Austin Clarke is one of Canadas foremost authors, whose work includes ten novels, six short-story collections, three memoirs, and two collections of poetry. His novel The Polished Hoe won the 2002 Giller Prize. Clarke is a member of the Order of Canada, holds four honorary doctorates, and has been awarded the Commonwealth Writers' Prize, the W.O. Mitchell Prize, and the Casa de las Américas Prize, among others.
Winner of the 2009 Toronto Book Award
From the winner of the 2002 Giller Prize comes Austin Clarke’s much anticipated new novel, More. At the news of her son’s involvement in gang crime, Idora Morrison collapses in her rented basement apartment. For four days and nights, she retreats into a vortex of memory, pain, and disappointment that unravels a riveting dissection of her life as a black immigrant to Toronto. Idora has lived in Canada for 25 years. She has struggled to make ends meet and her deadbeat husband Bertram has abandoned her for a better life in America. Left alone to raise her son BJ, Idora does her best to survive against very difficult odds. Now that BJ has disappeared into a life of crime and gang warfare, she recoils from this loss and tries to understand how her life has spiraled into this tragic place. In spite of her circumstances, Idora finds her way back into the light with a courage that is both remarkable and unforgettable.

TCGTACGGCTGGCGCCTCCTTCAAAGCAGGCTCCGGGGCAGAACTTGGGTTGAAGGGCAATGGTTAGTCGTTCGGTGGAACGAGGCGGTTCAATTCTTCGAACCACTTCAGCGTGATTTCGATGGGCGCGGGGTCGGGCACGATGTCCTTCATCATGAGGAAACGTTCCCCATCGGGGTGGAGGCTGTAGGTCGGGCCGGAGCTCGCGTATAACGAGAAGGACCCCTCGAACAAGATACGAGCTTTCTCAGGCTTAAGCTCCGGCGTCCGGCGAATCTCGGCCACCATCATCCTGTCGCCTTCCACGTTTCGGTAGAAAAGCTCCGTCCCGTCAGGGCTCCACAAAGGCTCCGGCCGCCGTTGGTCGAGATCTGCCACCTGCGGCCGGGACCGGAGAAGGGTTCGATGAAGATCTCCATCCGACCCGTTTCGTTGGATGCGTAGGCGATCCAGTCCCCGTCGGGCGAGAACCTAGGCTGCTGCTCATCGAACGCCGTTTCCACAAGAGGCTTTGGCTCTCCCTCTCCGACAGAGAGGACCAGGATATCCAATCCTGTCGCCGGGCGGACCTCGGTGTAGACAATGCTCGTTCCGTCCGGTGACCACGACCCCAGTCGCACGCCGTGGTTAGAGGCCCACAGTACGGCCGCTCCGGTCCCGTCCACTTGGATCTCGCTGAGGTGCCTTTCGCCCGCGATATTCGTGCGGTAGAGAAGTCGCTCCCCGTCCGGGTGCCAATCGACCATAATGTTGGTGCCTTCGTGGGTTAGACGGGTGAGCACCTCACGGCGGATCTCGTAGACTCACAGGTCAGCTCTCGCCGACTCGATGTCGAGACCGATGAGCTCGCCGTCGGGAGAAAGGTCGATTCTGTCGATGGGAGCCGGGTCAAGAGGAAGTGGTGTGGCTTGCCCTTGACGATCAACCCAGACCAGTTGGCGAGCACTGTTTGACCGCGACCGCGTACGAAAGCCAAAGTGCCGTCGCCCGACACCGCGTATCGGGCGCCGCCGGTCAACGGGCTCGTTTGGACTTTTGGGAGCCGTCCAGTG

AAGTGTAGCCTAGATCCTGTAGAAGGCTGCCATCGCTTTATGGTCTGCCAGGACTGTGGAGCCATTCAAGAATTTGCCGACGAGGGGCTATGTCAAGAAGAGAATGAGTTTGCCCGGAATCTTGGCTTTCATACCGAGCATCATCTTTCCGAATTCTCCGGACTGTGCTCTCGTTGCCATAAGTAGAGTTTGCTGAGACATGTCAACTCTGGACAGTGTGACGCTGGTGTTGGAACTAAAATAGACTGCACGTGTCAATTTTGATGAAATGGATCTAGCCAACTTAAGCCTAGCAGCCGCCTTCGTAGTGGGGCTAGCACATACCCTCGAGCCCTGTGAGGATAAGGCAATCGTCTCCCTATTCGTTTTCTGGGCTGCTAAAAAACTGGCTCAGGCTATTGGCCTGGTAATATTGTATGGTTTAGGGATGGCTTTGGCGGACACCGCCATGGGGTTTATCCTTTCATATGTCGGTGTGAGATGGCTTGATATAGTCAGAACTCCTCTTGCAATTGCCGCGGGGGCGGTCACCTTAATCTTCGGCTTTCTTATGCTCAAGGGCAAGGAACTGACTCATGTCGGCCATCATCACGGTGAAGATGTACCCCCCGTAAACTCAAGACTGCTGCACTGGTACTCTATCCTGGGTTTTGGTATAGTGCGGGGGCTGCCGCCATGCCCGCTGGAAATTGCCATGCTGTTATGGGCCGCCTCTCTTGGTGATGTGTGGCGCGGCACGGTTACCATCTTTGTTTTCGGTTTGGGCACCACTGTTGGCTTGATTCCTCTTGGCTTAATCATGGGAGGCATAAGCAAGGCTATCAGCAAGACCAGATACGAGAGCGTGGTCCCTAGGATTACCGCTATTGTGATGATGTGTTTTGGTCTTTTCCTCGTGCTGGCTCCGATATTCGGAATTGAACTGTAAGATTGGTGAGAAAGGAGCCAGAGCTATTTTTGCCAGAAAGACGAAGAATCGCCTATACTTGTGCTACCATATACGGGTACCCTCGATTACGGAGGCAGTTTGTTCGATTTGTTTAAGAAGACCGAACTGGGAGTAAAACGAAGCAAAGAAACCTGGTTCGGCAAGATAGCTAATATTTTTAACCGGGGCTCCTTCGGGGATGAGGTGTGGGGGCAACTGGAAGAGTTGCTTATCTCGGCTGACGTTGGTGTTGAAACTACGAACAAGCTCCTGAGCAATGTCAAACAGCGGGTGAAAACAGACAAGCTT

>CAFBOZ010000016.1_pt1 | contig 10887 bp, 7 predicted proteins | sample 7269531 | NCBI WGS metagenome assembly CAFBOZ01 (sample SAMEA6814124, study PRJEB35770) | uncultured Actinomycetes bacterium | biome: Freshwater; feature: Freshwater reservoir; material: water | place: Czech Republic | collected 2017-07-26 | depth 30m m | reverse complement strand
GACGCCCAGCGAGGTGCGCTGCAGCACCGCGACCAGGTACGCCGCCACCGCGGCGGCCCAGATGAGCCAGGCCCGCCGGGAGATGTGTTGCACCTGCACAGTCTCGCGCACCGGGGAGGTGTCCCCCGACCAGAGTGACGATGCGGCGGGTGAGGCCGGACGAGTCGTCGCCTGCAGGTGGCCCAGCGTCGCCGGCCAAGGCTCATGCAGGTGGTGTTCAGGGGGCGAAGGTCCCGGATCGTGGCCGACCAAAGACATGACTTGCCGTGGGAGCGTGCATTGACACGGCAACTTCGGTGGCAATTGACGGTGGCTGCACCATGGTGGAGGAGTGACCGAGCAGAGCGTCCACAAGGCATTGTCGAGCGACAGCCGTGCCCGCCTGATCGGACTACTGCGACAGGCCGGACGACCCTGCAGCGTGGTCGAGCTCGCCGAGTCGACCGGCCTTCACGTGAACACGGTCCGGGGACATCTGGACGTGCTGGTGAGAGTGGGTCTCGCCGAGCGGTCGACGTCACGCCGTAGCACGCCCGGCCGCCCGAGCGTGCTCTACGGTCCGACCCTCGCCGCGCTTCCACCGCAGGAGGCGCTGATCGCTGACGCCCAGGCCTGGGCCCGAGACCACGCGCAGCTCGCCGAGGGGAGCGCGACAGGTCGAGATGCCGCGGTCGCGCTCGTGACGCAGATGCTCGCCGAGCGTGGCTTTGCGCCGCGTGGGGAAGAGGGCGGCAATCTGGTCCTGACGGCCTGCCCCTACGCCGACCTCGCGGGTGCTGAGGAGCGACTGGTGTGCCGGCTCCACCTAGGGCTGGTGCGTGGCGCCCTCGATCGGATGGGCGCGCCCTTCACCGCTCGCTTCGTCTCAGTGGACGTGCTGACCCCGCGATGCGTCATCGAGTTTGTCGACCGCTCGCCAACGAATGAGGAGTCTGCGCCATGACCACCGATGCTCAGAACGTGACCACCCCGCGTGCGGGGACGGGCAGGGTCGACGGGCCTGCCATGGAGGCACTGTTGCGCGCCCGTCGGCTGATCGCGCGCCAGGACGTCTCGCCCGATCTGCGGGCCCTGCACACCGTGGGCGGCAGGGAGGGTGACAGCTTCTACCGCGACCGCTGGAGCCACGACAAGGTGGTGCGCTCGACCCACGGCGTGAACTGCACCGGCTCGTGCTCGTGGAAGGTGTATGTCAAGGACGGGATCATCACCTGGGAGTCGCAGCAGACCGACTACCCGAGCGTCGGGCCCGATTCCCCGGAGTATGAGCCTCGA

Perhaps the most political of all of Austin Clarke’s novels, More is a powerful indictment of the iniquities of racial discrimination and the crime of poverty. It is in many ways a companion volume to the award-winning The Polished Hoe. While his previous novel was a metaphorical history of slavery, More is an allegorical story about the complexities of race in modern western culture. More is an extraordinary story about oppression and redemption and hope. From one of our masters of the novel form, this is very much a book for our times.
[More] tackles the shame, anger, and frustrations of black immigrants dealing with prejudices prevalent not only in their new country, but also within their own communities...Clarke is able to use Idora's story to give his personal State of the Union on race, poverty, and immigration in Canada.
It is in Clarke's ability to capture the interior tumult of a strong mind alone, alive, grasping at threads of sanity and virtue when all other resources of cultural and social capital are closed to her, that we feel the powerful fit of Clarke's poetic monologue to the mundane reality of racialized urban existence.
Reading Clarke has become, primarily, a sensual experience ... In More, he explores such seminal themes as social estrangement and the dream deferred ... The climax, when we get there, is biblical in its resonance.
At its heart, More is an anti-valentine to a culture and city that squeeze the hope and ambition out of immigrants who hope to better their lives and instead wind up worse off than they would have been had they stayed in their Third-World island Nations.
...a powerful statement on race in Canada...
To say More is a meditation on race, class and gender in modern Western society sounds like major praise but it actually soft-shoes Clarke's smash-mouth knack for exposing the multicultural minefields we navigate.
Idora Iris Isabelle Morrison is magnificent; More surges with life.